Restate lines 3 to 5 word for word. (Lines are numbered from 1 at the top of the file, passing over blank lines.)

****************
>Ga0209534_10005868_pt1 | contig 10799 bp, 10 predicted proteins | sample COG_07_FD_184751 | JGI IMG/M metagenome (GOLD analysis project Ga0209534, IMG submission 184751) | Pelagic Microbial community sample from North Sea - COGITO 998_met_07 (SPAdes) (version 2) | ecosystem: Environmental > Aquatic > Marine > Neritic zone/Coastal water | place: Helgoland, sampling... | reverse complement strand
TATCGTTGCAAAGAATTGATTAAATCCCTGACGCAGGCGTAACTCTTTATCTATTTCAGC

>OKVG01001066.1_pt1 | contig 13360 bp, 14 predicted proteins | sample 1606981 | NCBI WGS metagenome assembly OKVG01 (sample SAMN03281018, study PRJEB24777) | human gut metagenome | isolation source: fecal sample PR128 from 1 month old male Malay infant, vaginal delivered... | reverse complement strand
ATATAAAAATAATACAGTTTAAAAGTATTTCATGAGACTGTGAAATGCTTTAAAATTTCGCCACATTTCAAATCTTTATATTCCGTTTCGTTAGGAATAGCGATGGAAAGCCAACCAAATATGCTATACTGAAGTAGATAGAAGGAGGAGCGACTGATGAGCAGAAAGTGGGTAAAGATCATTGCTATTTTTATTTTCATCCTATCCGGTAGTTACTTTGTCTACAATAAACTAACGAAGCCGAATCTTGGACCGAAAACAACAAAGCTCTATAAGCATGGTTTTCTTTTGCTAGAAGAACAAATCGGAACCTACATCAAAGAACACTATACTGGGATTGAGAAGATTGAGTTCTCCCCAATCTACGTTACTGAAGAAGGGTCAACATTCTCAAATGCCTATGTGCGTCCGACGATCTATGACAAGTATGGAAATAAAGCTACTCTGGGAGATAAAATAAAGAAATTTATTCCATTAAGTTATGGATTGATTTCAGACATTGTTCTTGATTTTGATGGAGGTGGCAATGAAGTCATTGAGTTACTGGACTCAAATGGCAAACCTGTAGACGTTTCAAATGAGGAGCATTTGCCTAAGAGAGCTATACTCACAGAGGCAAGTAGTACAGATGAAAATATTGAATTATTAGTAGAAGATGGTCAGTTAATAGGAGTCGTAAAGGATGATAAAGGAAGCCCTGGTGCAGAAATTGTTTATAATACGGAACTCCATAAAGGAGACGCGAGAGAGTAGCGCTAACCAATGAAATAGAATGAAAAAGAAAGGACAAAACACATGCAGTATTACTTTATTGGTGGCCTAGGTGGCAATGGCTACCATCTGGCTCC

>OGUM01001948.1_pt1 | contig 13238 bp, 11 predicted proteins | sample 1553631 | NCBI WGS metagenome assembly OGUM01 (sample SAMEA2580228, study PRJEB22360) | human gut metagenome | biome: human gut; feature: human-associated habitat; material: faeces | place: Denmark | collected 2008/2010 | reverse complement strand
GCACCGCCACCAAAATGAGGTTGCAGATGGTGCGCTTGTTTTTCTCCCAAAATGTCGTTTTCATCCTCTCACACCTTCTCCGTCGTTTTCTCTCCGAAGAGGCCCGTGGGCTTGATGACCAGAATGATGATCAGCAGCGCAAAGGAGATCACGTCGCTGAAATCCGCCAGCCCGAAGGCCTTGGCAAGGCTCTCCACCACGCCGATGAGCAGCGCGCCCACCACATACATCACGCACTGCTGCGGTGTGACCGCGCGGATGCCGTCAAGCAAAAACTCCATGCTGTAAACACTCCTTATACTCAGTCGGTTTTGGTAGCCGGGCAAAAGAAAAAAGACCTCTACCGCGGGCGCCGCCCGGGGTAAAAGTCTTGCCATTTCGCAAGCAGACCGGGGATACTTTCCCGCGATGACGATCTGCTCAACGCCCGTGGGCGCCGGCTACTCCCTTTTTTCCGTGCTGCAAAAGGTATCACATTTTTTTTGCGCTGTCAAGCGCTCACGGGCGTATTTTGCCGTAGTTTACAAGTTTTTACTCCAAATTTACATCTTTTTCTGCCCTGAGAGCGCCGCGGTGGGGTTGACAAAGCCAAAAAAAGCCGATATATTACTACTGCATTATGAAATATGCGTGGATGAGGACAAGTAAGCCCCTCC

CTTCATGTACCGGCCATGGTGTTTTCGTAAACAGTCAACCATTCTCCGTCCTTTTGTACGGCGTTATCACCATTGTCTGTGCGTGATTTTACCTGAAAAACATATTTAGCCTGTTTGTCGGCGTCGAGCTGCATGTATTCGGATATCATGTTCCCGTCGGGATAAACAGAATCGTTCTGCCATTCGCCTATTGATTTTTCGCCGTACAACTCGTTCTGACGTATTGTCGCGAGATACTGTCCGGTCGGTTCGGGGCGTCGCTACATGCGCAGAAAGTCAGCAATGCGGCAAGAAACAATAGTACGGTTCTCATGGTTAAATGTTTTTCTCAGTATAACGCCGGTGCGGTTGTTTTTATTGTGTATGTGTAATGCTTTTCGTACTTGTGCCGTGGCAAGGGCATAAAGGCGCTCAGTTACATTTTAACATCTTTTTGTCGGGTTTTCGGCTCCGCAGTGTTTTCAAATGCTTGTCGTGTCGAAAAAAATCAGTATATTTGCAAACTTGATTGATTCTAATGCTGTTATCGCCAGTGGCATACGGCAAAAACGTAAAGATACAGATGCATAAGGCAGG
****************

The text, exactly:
>OKVG01001066.1_pt1 | contig 13360 bp, 14 predicted proteins | sample 1606981 | NCBI WGS metagenome assembly OKVG01 (sample SAMN03281018, study PRJEB24777) | human gut metagenome | isolation source: fecal sample PR128 from 1 month old male Malay infant, vaginal delivered... | reverse complement strand
ATATAAAAATAATACAGTTTAAAAGTATTTCATGAGACTGTGAAATGCTTTAAAATTTCGCCACATTTCAAATCTTTATATTCCGTTTCGTTAGGAATAGCGATGGAAAGCCAACCAAATATGCTATACTGAAGTAGATAGAAGGAGGAGCGACTGATGAGCAGAAAGTGGGTAAAGATCATTGCTATTTTTATTTTCATCCTATCCGGTAGTTACTTTGTCTACAATAAACTAACGAAGCCGAATCTTGGACCGAAAACAACAAAGCTCTATAAGCATGGTTTTCTTTTGCTAGAAGAACAAATCGGAACCTACATCAAAGAACACTATACTGGGATTGAGAAGATTGAGTTCTCCCCAATCTACGTTACTGAAGAAGGGTCAACATTCTCAAATGCCTATGTGCGTCCGACGATCTATGACAAGTATGGAAATAAAGCTACTCTGGGAGATAAAATAAAGAAATTTATTCCATTAAGTTATGGATTGATTTCAGACATTGTTCTTGATTTTGATGGAGGTGGCAATGAAGTCATTGAGTTACTGGACTCAAATGGCAAACCTGTAGACGTTTCAAATGAGGAGCATTTGCCTAAGAGAGCTATACTCACAGAGGCAAGTAGTACAGATGAAAATATTGAATTATTAGTAGAAGATGGTCAGTTAATAGGAGTCGTAAAGGATGATAAAGGAAGCCCTGGTGCAGAAATTGTTTATAATACGGAACTCCATAAAGGAGACGCGAGAGAGTAGCGCTAACCAATGAAATAGAATGAAAAAGAAAGGACAAAACACATGCAGTATTACTTTATTGGTGGCCTAGGTGGCAATGGCTACCATCTGGCTCC

>OGUM01001948.1_pt1 | contig 13238 bp, 11 predicted proteins | sample 1553631 | NCBI WGS metagenome assembly OGUM01 (sample SAMEA2580228, study PRJEB22360) | human gut metagenome | biome: human gut; feature: human-associated habitat; material: faeces | place: Denmark | collected 2008/2010 | reverse complement strand